Get tips for flaky pastry, juicy fruit pies, and silky custard pies.
3. Handle the dough as little as possible.
Try to patch cracks in your dough rather than re-rolling the crust. Over-handling makes the pastry tough.
4. Use as little flour as possible when rolling out the dough.
The pastry can absorb extra flour, which will also make it tough. After rolling out the dough, brush off loose flour with a pastry brush or gently brush it with the edge of a clean kitchen towel.
5. Bake plain crusts or filled pies in a hot oven to set the crust's structure.
Most recipes call for a high initial temperature and then a reduced oven temperature for the rest of the baking time.
6. Vent double-crust pies.
Cut slits in the top crust or use decorative cutters. This allows steam to escape, which is especially important for fruits with high moisture content.
7. Use aluminum foil or "pie shields" to protect the crust.
Loosely fold two-inch-wide strips of foil around the edges of the crust to keep it from getting too dark during the long bake time.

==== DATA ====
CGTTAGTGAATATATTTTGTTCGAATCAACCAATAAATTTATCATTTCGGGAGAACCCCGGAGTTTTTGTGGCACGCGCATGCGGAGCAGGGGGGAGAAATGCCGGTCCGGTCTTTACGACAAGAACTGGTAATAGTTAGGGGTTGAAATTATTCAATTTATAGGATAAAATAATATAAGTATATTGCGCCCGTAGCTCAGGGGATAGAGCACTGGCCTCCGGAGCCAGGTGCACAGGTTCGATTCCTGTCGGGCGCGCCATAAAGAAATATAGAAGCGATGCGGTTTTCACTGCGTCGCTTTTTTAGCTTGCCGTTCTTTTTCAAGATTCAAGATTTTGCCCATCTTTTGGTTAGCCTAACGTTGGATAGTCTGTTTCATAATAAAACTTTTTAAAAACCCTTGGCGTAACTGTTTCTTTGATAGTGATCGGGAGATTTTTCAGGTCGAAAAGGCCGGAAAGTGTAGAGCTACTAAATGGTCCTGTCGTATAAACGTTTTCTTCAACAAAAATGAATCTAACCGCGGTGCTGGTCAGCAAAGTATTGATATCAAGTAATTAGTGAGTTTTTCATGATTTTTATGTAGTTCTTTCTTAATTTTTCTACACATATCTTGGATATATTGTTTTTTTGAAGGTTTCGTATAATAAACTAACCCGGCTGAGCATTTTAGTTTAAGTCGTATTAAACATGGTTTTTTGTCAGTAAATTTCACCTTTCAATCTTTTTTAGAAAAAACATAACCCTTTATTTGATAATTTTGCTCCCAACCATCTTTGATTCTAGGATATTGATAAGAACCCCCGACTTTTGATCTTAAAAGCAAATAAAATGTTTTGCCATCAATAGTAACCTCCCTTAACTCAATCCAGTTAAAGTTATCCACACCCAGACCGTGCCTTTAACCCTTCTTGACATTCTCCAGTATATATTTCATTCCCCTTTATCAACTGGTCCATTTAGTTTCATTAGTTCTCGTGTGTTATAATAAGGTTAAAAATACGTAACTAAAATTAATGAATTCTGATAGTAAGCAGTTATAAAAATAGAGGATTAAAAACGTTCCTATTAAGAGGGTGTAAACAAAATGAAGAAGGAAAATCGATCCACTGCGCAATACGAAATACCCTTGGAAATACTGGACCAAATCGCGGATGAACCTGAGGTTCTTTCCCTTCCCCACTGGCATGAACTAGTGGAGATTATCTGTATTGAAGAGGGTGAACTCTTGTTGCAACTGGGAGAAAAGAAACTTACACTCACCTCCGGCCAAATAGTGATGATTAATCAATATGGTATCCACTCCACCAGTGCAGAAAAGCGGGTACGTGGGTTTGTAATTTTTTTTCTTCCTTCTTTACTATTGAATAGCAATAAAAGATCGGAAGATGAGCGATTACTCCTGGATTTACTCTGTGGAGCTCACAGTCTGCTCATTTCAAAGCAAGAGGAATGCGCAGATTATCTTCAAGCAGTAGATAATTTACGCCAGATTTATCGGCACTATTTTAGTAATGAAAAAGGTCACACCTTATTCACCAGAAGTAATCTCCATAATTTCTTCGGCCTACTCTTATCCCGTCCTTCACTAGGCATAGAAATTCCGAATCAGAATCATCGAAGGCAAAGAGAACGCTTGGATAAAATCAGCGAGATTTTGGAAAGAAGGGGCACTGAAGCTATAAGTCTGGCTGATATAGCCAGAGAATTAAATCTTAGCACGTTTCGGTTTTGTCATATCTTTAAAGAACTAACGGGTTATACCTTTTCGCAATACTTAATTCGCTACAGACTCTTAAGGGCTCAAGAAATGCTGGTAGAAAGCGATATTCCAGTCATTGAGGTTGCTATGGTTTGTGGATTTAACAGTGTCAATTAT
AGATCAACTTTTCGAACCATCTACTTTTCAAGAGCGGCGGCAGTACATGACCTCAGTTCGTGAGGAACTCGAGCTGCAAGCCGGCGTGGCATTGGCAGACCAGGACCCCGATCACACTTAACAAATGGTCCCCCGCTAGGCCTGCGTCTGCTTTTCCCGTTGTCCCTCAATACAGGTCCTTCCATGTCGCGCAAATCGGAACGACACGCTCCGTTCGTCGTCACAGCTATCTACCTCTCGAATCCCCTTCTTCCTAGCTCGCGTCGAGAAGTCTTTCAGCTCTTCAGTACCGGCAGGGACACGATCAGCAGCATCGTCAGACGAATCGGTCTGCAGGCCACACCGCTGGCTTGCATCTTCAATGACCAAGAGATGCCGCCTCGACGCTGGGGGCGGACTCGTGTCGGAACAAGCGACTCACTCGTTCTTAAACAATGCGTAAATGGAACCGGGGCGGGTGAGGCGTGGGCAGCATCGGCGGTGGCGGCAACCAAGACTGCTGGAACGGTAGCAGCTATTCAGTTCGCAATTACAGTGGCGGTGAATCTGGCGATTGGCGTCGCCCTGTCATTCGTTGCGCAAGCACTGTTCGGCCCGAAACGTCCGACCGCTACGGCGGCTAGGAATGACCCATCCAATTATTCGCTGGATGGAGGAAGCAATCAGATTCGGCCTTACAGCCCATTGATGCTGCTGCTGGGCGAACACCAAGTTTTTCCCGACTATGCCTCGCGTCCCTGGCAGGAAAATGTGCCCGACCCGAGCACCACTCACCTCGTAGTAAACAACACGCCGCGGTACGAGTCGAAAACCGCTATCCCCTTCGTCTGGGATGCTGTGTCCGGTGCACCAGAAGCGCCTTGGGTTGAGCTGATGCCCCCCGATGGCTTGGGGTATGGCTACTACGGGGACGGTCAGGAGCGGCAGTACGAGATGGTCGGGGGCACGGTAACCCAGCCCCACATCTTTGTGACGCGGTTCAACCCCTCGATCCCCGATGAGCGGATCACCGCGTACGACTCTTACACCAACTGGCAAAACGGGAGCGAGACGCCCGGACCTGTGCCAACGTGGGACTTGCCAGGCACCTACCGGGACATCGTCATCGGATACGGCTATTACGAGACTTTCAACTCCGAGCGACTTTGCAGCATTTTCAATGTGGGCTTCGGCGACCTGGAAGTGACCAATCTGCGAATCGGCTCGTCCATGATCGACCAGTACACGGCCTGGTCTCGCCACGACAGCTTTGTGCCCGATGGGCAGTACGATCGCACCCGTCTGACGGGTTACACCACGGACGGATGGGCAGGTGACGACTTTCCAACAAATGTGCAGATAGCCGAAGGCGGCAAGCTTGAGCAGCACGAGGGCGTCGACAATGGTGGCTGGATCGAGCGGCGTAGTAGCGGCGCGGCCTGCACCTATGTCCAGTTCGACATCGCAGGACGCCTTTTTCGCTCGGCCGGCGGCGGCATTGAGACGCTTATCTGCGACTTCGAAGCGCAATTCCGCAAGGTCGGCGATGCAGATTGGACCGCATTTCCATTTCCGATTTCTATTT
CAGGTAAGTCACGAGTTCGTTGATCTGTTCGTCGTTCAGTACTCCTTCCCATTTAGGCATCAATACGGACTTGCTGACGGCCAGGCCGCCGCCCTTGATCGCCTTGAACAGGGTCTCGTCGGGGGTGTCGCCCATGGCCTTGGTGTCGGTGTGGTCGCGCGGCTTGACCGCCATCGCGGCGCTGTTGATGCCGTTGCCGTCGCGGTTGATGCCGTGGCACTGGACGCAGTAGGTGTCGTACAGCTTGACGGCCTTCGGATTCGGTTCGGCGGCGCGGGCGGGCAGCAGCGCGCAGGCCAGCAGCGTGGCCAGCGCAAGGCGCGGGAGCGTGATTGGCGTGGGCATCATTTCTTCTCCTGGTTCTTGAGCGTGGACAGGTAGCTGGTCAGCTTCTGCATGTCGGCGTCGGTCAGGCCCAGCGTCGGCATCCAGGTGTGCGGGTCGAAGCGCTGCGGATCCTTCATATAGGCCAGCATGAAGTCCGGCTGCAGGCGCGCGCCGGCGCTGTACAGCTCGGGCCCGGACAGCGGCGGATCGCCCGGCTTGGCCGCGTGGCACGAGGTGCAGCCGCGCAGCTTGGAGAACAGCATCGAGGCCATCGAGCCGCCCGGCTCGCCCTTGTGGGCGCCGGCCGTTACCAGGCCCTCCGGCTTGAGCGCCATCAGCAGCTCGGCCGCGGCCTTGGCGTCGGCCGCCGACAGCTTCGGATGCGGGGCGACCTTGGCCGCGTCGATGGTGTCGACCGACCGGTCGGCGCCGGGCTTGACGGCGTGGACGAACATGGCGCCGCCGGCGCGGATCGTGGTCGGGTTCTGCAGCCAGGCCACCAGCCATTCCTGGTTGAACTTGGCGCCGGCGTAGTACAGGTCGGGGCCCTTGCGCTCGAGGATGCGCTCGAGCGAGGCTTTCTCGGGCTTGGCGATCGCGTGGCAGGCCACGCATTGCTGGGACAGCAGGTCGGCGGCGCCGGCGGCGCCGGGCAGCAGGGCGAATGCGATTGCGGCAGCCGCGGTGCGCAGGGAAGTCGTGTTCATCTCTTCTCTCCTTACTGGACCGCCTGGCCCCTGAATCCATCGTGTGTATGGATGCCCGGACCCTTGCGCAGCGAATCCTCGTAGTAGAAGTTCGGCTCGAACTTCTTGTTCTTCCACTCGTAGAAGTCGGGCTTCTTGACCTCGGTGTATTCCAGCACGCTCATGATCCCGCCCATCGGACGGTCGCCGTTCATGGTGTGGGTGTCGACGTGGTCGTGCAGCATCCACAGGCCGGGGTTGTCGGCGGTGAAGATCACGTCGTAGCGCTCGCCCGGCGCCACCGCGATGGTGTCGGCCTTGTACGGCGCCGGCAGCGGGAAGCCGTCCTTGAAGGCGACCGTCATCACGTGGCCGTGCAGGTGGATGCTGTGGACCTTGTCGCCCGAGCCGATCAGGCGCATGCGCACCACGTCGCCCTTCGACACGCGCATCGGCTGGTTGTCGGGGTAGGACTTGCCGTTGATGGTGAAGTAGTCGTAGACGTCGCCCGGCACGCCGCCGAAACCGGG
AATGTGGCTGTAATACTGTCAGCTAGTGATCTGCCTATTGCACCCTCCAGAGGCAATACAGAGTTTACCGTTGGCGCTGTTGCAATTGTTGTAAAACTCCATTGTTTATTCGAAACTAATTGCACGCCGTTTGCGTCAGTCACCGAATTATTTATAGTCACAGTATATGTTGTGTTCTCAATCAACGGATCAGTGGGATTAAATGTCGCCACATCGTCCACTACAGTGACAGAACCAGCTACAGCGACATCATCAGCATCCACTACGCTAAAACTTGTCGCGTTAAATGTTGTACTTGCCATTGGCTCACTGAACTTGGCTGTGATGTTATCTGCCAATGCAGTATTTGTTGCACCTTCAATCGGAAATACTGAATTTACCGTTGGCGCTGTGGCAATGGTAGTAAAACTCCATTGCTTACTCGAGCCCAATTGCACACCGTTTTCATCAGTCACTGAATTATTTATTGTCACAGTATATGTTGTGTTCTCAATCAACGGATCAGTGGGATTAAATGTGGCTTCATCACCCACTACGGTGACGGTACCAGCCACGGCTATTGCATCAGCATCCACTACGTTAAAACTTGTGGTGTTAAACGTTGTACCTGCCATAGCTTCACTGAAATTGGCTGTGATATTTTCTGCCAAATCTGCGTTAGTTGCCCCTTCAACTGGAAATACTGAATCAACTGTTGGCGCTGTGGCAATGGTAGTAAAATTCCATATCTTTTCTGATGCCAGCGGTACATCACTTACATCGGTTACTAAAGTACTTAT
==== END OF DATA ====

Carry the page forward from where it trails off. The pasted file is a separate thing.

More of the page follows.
8. Bake pies on the lowest oven rack on a preheated sheet pan.
This helps prevent soggy bottom crusts. A rimmed pan also prevents juicy fruit pies from bubbling over onto your oven floor.
9. Bake your pies long enough.
Fruit pies, in order to thicken properly, need to be hot enough for the filling to boil. Custard pies are done when a knife tip inserted an inch from the center comes out clean (the center will firm up as the pie cools).
10. Let pies cool before serving.
The filling needs time to set or else the pie will be runny. Fruit pies should cool at least four hours before slicing; custard pies should cool for two hours before serving or being refrigerated.
We’ve got super-simple fixes for cracked pies and soggy or burnt crusts.